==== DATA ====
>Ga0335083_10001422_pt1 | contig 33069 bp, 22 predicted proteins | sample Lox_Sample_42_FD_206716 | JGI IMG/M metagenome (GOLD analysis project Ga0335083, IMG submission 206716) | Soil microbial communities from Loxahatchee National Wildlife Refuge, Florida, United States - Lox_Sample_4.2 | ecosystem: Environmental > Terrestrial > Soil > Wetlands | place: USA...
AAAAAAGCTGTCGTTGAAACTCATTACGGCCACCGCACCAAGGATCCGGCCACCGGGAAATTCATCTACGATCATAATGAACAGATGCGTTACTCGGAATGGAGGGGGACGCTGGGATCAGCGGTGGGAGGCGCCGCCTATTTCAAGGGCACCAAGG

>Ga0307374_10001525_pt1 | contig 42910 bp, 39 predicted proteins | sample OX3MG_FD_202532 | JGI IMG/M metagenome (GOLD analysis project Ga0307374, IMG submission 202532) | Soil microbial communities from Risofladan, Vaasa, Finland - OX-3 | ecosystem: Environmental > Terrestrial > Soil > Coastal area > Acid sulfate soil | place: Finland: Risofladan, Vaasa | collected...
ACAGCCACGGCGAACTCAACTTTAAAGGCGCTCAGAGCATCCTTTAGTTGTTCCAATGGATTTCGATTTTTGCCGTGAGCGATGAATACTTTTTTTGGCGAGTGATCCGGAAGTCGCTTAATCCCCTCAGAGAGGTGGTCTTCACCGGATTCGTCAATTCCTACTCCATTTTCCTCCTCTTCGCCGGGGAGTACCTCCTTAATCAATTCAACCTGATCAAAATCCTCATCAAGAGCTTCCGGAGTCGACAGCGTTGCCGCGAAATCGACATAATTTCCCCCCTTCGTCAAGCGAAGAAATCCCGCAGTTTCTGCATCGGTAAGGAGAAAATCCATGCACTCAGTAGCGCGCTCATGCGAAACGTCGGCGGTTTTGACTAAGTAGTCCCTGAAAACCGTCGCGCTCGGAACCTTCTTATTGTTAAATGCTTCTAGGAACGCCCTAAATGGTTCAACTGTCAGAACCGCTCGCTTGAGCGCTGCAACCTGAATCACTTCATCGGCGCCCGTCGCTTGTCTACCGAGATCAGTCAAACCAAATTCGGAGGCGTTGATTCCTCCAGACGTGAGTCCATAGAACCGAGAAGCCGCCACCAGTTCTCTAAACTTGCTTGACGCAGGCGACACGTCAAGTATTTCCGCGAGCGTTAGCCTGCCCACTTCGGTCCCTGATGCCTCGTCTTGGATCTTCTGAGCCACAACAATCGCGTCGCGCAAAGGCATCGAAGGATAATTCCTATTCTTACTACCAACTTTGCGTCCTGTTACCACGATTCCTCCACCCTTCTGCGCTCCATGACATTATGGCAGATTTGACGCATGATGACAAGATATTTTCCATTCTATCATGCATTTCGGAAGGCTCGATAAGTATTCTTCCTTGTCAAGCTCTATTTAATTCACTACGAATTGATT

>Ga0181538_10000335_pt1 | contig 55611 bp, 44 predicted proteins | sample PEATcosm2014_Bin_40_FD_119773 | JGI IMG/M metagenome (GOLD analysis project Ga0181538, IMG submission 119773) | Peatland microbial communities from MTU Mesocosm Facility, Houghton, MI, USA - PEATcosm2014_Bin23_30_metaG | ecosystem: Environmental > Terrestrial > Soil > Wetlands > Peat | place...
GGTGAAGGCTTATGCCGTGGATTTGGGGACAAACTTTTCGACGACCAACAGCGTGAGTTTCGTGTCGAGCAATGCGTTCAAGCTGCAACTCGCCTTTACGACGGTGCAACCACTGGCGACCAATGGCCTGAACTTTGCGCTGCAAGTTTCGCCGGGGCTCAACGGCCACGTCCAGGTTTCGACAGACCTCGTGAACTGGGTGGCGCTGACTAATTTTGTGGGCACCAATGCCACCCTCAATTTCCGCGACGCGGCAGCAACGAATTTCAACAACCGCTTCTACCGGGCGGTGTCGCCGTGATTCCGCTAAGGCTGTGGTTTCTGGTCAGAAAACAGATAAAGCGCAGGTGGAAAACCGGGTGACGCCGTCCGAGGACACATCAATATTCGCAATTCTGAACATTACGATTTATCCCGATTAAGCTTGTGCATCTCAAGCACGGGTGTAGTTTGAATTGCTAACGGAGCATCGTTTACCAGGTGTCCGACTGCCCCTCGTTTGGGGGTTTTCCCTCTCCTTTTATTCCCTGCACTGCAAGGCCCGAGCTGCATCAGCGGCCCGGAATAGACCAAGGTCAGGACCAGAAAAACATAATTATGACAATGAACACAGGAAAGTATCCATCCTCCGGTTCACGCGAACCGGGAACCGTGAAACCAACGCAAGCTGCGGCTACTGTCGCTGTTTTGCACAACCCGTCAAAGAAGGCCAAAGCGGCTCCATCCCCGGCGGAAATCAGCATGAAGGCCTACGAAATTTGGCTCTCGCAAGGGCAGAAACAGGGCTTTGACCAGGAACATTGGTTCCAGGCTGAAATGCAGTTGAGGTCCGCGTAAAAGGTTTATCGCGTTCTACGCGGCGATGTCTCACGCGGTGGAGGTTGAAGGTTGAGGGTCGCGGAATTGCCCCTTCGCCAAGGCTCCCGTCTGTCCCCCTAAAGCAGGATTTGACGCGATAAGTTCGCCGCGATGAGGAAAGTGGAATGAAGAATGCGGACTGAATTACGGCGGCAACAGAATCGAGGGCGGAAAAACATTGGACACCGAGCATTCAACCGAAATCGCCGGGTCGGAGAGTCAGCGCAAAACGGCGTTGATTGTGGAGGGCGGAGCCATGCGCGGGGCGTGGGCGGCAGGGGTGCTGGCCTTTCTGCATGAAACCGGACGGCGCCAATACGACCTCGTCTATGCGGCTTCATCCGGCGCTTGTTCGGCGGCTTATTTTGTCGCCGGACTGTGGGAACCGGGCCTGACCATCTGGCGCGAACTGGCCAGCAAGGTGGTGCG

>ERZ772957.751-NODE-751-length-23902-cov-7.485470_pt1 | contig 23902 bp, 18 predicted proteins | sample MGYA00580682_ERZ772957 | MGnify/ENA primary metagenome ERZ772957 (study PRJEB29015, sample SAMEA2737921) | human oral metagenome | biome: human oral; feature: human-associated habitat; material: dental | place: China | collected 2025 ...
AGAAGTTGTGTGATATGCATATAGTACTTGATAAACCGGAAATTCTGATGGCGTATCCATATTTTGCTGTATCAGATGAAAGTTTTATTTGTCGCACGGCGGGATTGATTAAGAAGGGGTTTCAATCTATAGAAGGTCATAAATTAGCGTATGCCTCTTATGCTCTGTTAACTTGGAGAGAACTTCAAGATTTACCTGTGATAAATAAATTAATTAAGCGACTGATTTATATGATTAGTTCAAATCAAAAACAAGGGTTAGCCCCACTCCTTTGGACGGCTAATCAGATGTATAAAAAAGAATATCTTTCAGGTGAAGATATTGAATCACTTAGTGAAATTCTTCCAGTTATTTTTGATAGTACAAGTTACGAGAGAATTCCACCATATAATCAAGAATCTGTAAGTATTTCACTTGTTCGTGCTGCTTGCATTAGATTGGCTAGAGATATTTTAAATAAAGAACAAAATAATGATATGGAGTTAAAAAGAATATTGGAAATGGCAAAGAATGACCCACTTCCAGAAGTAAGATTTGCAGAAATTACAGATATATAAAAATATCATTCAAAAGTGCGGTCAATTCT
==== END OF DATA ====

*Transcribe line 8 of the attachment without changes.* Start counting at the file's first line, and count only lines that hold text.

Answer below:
AGAAGTTGTGTGATATGCATATAGTACTTGATAAACCGGAAATTCTGATGGCGTATCCATATTTTGCTGTATCAGATGAAAGTTTTATTTGTCGCACGGCGGGATTGATTAAGAAGGGGTTTCAATCTATAGAAGGTCATAAATTAGCGTATGCCTCTTATGCTCTGTTAACTTGGAGAGAACTTCAAGATTTACCTGTGATAAATAAATTAATTAAGCGACTGATTTATATGATTAGTTCAAATCAAAAACAAGGGTTAGCCCCACTCCTTTGGACGGCTAATCAGATGTATAAAAAAGAATATCTTTCAGGTGAAGATATTGAATCACTTAGTGAAATTCTTCCAGTTATTTTTGATAGTACAAGTTACGAGAGAATTCCACCATATAATCAAGAATCTGTAAGTATTTCACTTGTTCGTGCTGCTTGCATTAGATTGGCTAGAGATATTTTAAATAAAGAACAAAATAATGATATGGAGTTAAAAAGAATATTGGAAATGGCAAAGAATGACCCACTTCCAGAAGTAAGATTTGCAGAAATTACAGATATATAAAAATATCATTCAAAAGTGCGGTCAATTCT